Fascination Friday: A Virtual Memorial Tour

It’s Friday Fascinations and Veteran’s Day. So the links I’ve posted are a virtual memorial tour. A small tribute to the Courage, Honor, Patriotism, and Sacrifice of our men and women of who have served our country.

The Great War

The National World War I Museum at Liberty Memorial is in Kansas City, MO. It is the only American museum dedicated solely to preserving objects from The Great War which lasted from 28 July 1914 to 11 November 1918 (does that date sound familiar?). Visitors enter the museum by crossing a glass bridge suspended over a field of 9000 red poppies. Each poppy represents a combatant fatality. The museum’s displays, memorabilia, and interactive exhibits tell the comprehensive story of the war through the eyewitness testimony of people who experienced the war. There are letters, diaries, videos, and newspaper reports. Some of these will bring a tear to your eye. They did mine. It’s an impressive collection and far more material than you can possibly cover in a day. The museum also houses a 20,000 square foot research area that is open to the public.virtual memorial tour, Kansas City WWI museum, lynettemburrows.com

World War II

Depending upon which source you go to, somewhere between 70 – 100 million military personnel were mobilized during the second World War II. This conflict was fought from 1939 to 1945. (Isn’t conflict a nice, clean, distant word to use when talking about a war that had the distinction of the only use of nuclear weapons in warfare and the deadliest in human history with 50-70 million fatalities.) Go here for Digital history’s guided reading list about WWII. And you’ll find 10 things you may not know about World War II.

The Korean War

The Korean War (25 June 1950 – 27 July 1953) belonged to my father’s generation. Korea had been ruled by Japan until the end of World War II when the country became part of the spoils of war. It was divided at the 38th Parallel. American Troops occupied the southern half of the peninsula and Soviet troops occupied the northern part. That set up was a formula for war. For more information about this war go to History.com. For one man who would do it again if he had to go here.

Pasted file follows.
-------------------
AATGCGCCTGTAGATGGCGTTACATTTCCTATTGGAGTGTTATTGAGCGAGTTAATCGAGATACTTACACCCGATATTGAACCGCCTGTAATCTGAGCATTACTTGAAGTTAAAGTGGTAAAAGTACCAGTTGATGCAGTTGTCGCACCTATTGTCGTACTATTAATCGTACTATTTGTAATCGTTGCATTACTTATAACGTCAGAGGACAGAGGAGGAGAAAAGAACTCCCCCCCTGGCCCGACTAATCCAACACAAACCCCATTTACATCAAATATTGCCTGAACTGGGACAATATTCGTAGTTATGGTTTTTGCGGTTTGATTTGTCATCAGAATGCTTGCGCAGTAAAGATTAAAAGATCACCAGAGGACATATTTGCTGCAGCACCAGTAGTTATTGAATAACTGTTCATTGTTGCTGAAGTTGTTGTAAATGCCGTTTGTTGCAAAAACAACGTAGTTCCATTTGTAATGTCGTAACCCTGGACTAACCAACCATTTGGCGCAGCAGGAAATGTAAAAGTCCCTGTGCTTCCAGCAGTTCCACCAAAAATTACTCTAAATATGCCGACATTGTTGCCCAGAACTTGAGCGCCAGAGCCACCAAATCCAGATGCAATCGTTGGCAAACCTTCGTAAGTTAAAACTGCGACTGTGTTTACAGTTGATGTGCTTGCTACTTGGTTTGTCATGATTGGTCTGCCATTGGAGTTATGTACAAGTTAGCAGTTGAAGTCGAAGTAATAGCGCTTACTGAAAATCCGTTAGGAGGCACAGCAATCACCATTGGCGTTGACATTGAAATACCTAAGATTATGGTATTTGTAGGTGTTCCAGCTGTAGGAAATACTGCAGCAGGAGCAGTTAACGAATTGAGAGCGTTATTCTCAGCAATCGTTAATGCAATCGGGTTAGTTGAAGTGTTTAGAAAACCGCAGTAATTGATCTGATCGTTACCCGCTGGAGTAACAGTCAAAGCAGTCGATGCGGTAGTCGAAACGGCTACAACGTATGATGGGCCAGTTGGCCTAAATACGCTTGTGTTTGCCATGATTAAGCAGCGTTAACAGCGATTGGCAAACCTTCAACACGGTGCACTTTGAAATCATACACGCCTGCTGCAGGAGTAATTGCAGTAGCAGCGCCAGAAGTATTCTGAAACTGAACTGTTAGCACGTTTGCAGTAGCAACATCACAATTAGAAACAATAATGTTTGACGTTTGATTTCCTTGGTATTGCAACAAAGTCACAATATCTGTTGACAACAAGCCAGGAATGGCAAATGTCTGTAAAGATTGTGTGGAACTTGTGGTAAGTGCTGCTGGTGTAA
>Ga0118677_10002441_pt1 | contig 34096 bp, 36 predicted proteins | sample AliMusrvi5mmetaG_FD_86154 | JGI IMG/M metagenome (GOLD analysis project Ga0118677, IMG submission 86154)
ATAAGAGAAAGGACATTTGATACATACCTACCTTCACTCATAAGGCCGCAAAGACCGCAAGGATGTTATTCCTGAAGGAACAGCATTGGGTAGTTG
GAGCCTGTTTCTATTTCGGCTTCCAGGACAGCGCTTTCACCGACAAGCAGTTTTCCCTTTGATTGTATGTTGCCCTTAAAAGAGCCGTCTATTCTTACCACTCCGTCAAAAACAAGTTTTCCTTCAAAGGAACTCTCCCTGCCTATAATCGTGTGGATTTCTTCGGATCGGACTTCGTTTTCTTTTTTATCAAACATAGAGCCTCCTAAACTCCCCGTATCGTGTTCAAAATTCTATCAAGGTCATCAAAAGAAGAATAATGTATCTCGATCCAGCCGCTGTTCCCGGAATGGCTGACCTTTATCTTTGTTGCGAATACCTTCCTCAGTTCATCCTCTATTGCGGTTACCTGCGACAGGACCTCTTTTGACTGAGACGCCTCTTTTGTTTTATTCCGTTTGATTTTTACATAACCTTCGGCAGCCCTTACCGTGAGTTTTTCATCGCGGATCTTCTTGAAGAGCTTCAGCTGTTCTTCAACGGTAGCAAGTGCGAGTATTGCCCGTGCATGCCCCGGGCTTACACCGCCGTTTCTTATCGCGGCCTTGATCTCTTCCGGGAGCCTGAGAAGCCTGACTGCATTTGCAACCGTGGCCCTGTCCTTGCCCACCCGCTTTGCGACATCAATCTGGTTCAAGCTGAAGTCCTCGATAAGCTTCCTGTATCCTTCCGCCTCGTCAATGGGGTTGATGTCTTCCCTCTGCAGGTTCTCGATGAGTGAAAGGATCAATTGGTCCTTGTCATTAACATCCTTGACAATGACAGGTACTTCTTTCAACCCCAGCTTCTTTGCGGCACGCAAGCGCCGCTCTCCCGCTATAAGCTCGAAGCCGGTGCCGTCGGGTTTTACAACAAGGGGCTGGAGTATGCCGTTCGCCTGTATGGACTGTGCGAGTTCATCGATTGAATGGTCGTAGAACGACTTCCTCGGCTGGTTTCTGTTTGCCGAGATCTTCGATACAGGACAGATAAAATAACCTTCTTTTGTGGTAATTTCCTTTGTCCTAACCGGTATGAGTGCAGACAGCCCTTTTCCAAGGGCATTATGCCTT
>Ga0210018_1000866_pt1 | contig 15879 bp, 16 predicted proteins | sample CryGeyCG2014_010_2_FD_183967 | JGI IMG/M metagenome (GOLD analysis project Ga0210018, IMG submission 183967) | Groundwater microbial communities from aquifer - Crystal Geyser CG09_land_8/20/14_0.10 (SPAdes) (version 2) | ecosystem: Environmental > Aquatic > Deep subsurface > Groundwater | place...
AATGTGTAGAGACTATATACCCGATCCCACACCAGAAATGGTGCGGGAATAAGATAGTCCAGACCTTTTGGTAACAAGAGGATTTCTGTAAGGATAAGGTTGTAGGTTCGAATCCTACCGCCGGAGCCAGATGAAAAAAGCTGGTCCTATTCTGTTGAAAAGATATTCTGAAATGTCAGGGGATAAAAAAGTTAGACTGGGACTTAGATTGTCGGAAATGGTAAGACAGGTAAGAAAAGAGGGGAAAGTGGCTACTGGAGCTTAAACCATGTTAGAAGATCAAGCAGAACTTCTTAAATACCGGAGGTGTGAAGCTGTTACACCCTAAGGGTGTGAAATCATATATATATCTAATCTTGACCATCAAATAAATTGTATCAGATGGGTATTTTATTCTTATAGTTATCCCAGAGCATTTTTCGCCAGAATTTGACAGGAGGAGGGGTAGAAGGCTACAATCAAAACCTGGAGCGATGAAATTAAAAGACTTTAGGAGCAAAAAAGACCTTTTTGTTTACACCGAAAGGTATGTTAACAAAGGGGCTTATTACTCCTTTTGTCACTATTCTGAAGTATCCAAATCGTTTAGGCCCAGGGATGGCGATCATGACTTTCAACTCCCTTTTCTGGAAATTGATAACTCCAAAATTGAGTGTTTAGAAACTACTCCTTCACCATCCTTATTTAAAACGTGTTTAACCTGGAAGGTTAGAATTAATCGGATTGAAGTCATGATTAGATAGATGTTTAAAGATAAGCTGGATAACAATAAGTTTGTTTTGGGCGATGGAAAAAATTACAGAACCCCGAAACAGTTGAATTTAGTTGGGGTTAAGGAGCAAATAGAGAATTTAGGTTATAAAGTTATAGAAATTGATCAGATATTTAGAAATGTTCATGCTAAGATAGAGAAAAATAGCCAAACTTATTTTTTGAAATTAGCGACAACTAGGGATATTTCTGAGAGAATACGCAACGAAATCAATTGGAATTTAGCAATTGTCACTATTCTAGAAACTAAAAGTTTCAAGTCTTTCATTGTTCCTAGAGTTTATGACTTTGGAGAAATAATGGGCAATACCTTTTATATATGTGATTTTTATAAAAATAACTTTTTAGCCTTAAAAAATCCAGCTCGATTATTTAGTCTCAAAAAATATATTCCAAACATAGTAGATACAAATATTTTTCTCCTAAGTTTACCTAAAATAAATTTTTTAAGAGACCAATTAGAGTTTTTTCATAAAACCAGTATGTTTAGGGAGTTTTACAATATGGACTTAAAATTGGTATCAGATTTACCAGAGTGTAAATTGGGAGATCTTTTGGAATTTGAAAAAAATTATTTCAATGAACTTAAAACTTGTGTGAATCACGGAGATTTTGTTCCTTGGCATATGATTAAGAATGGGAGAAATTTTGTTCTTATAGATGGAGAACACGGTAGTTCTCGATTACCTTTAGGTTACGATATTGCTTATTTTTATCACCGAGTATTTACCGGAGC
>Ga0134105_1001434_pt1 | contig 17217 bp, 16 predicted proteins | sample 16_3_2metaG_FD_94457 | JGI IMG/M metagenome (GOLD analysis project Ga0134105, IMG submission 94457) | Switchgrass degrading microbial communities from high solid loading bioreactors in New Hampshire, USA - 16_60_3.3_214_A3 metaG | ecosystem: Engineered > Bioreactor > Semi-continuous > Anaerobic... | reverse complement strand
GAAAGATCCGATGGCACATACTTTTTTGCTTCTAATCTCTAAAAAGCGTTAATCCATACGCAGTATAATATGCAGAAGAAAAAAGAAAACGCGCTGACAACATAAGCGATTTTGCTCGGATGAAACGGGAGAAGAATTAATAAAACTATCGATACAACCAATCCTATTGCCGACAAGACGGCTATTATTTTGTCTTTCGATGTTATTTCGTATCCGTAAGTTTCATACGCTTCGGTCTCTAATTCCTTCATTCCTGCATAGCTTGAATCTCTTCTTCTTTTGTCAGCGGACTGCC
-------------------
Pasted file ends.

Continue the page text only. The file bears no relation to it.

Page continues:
The Vietnam War

The Vietnam War was my generations’ war. It was the first time war was shown on the television screen. The consequences were enormous. I hope that American’s will never be so naive about war nor so disrespectful of her soldiers ever again. Please go here for more information. And if you are ever in Washington DC visit the wall, one of the most visually stunning memorials I’ve ever seen.

POWs and MIAs

only woman awarded Congressional Medal of Honor, virtual memorial tour, lynettemburrows.com

This tribute must include our prisoners of war (POWs) and our missing in action (MIAs). For biographies and information about POWs go to American Ex-POWs. A site specifically about women prisoners of war is here. And please, in your virtual memorial tour, be sure to visit Never Forgotten.

A Tribute to Heroes

This has been an emotional tour for me. My husband calls me a sap, a marshmallow. I can’t help it. My heart breaks for all of the lost, the wounded (physical and emotional), and the friends and families of all those men and women.

But my heart also busts with pride because Americans choose to fight, to serve because they believe in the ideals of this country and they hold our flag proudly. I say thank you for your service every time I meet or see a person in military uniform. Today I get the great honor of saying to all those who have served or are currently in service, to the ones I haven’t met and to their families: THANK YOU for your service to our great country. And now I close with one of my all-time favorite music videos honoring and celebrating veterans: “Here’s to the Heroes: a Military Tribute.”

Believe

Do you believe in heroes?

The other day when I revealed the work I’d done on my husband’s website, my husband called me his hero. It took me by surprise. Me? A hero? We talked for a while about what he meant and it got me to thinking about who I call a hero.